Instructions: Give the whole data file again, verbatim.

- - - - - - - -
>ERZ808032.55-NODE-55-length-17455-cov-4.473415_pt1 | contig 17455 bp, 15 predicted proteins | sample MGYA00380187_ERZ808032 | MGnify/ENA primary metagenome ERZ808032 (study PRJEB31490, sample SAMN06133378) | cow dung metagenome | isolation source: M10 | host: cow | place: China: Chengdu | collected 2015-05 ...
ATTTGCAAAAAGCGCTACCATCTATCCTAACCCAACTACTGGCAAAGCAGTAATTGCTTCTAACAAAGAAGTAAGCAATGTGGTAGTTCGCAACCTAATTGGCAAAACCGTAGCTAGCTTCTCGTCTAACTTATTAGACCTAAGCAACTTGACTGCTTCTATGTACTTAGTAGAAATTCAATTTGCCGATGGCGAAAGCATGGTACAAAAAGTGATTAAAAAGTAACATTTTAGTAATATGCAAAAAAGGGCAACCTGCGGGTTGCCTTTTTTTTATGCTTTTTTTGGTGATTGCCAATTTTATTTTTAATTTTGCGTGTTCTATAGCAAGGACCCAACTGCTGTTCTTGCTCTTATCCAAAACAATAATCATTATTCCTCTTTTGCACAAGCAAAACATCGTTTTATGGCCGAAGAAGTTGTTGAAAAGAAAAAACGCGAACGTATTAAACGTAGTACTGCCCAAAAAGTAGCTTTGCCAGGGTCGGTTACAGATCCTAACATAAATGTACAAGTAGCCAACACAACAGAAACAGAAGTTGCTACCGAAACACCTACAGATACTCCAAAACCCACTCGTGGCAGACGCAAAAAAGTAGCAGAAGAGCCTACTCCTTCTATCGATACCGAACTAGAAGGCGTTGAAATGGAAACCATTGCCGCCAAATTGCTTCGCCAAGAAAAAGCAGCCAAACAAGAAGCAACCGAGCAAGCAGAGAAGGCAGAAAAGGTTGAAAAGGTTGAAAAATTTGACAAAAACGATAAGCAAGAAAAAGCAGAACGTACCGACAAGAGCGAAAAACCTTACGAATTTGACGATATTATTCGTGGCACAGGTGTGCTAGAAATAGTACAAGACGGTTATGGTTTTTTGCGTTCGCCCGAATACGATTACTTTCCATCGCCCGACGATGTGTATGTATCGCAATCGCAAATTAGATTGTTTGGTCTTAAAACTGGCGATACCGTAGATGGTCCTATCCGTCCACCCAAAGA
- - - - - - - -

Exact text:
>ERZ808032.55-NODE-55-length-17455-cov-4.473415_pt1 | contig 17455 bp, 15 predicted proteins | sample MGYA00380187_ERZ808032 | MGnify/ENA primary metagenome ERZ808032 (study PRJEB31490, sample SAMN06133378) | cow dung metagenome | isolation source: M10 | host: cow | place: China: Chengdu | collected 2015-05 ...
ATTTGCAAAAAGCGCTACCATCTATCCTAACCCAACTACTGGCAAAGCAGTAATTGCTTCTAACAAAGAAGTAAGCAATGTGGTAGTTCGCAACCTAATTGGCAAAACCGTAGCTAGCTTCTCGTCTAACTTATTAGACCTAAGCAACTTGACTGCTTCTATGTACTTAGTAGAAATTCAATTTGCCGATGGCGAAAGCATGGTACAAAAAGTGATTAAAAAGTAACATTTTAGTAATATGCAAAAAAGGGCAACCTGCGGGTTGCCTTTTTTTTATGCTTTTTTTGGTGATTGCCAATTTTATTTTTAATTTTGCGTGTTCTATAGCAAGGACCCAACTGCTGTTCTTGCTCTTATCCAAAACAATAATCATTATTCCTCTTTTGCACAAGCAAAACATCGTTTTATGGCCGAAGAAGTTGTTGAAAAGAAAAAACGCGAACGTATTAAACGTAGTACTGCCCAAAAAGTAGCTTTGCCAGGGTCGGTTACAGATCCTAACATAAATGTACAAGTAGCCAACACAACAGAAACAGAAGTTGCTACCGAAACACCTACAGATACTCCAAAACCCACTCGTGGCAGACGCAAAAAAGTAGCAGAAGAGCCTACTCCTTCTATCGATACCGAACTAGAAGGCGTTGAAATGGAAACCATTGCCGCCAAATTGCTTCGCCAAGAAAAAGCAGCCAAACAAGAAGCAACCGAGCAAGCAGAGAAGGCAGAAAAGGTTGAAAAGGTTGAAAAATTTGACAAAAACGATAAGCAAGAAAAAGCAGAACGTACCGACAAGAGCGAAAAACCTTACGAATTTGACGATATTATTCGTGGCACAGGTGTGCTAGAAATAGTACAAGACGGTTATGGTTTTTTGCGTTCGCCCGAATACGATTACTTTCCATCGCCCGACGATGTGTATGTATCGCAATCGCAAATTAGATTGTTTGGTCTTAAAACTGGCGATACCGTAGATGGTCCTATCCGTCCACCCAAAGA